Saturday, April 23, 2016

Livin' on the Edge -- Against the Grain

I am currently using one of my favorite blades: the Personna Platinum Chrome blade -- the so-called red-label blade that is made in Israel. It has been a while since I've used this blade, having been more recently focusing on its corporate cousin, the USA-made Personna Super (lab blue), as well as the SuperMax Titanium.

Both of the Personna models work best for me in mild razors, and the Merkur 33C is becoming the leader in the clubhouse for the Personna red label. Today I took this Merkur-33C-red-label combination to a different level. After shaving my neck in the usual manner, which is a regional shave using approximately with-grain then against-grain strokes, I changed my process mid shave.

As I was about to start the last half of my shave, I decided to forego with-grain strokes and instead use against-grain strokes for the equivalent of my first pass. I did this on my chin, lower lip, jaw line, and cheeks.  On my upper lip, which is usually the last region that I shave, I did cross-grain strokes because it's very sensitive and injury prone, and I almost never shave against grain in that region.

Some readers in the past have commented that it's rather brave to begin with against-grain strokes. My comment is "it depends." If you are stroking quickly, it's beyond brave; it's down right foolhardy. However, if one makes slow, oblique, mindful strokes, I would suggest that first-pass against-grain strokes are merely efficient.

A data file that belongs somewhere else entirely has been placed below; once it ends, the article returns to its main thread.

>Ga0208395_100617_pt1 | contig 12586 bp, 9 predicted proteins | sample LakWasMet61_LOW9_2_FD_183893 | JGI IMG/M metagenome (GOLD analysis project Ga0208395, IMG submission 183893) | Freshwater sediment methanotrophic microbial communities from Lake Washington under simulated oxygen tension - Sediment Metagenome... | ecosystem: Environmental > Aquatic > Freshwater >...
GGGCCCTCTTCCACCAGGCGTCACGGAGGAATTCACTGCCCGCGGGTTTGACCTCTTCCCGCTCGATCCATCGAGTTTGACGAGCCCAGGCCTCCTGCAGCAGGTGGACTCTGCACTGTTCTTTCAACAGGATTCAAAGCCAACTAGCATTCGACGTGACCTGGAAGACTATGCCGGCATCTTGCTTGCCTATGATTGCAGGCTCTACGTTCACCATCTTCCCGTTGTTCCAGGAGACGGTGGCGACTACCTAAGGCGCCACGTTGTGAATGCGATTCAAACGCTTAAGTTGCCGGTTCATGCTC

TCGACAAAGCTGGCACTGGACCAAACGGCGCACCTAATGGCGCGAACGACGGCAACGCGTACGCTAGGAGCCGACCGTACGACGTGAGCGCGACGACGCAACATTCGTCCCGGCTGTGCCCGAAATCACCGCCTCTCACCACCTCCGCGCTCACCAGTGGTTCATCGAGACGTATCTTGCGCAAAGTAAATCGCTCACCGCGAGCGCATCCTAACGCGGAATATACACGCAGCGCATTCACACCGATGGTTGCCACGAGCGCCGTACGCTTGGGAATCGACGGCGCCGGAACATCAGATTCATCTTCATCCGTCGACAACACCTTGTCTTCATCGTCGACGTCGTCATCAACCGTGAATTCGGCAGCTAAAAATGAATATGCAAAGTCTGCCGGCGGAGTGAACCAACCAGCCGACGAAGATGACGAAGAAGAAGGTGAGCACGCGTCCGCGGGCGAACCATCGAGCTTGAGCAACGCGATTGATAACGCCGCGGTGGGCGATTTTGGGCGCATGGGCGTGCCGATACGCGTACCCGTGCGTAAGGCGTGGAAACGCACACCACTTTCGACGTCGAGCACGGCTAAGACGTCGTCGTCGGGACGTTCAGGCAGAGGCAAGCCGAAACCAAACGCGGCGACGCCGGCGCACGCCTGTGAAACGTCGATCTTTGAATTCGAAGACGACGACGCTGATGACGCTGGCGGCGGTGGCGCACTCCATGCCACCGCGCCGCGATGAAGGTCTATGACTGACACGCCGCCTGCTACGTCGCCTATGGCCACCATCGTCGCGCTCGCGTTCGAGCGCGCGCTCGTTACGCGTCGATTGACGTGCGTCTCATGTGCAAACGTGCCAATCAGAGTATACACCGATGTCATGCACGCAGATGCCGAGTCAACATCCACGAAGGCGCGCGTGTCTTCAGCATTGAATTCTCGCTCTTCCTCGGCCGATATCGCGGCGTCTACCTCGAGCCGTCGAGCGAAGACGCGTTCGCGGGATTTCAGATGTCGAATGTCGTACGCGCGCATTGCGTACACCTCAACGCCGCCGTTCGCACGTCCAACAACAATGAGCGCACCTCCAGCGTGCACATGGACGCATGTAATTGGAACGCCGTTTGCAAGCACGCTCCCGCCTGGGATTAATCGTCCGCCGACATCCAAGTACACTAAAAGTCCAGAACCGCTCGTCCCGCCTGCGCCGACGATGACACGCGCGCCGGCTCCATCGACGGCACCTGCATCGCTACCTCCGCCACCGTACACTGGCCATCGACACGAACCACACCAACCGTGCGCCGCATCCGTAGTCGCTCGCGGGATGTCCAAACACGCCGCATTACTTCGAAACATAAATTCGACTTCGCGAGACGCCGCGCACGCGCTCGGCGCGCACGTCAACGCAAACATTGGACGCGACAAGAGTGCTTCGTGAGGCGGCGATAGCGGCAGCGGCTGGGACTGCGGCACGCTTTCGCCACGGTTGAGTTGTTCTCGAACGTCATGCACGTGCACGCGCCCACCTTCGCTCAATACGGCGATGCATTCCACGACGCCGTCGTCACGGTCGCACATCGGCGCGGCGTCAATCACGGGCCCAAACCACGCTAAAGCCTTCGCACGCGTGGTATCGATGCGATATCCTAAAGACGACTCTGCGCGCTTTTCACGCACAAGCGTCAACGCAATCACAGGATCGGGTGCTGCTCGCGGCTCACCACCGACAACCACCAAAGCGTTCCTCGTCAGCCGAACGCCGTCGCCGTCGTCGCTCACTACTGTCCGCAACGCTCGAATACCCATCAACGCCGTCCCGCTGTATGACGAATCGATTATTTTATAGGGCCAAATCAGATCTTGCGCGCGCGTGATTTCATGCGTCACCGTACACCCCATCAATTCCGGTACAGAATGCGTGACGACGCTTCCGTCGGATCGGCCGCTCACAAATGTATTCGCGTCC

My goal with today's experiment was to see if I could get a good shave in a single pass -- pushing the performance envelope of the technology, you might say.

When the smoke cleared, my initial against-grain strokes were not sufficient to get a really close shave, so in each region I did follow-up strokes against grain and a few touch-up strokes cross grain. (On my upper lip I did follow-up strokes across grain in the other direction.) The result was a bit closer than I would normally achieve with this hardware combination -- not quite baby smooth but as near to that as I can usually achieve without significant insult to my skin. Really, today's shave was very close and though I did have three pin-point weepers, they disappeared with rinsing, and required no further attention. I merely used Gillette after-shave gel (in the blue inverted bottle) and then later applied a little non-sticky moisturizer.

The main take-away concept is that slow speed is the key when making against-grain razor strokes. It also helps to use oblique strokes, which increase the effective sharpness of any blade (whether razor, knife, chisel, hand plane, etc).

Tomorrow, my intention is to include my neck in this against-grain-first process. My lower neck is the most fragile and easily wounded region, so it will be interesting to see the outcome. You can be sure that I'll be making slow, careful strokes in this area.

Happy shaving!

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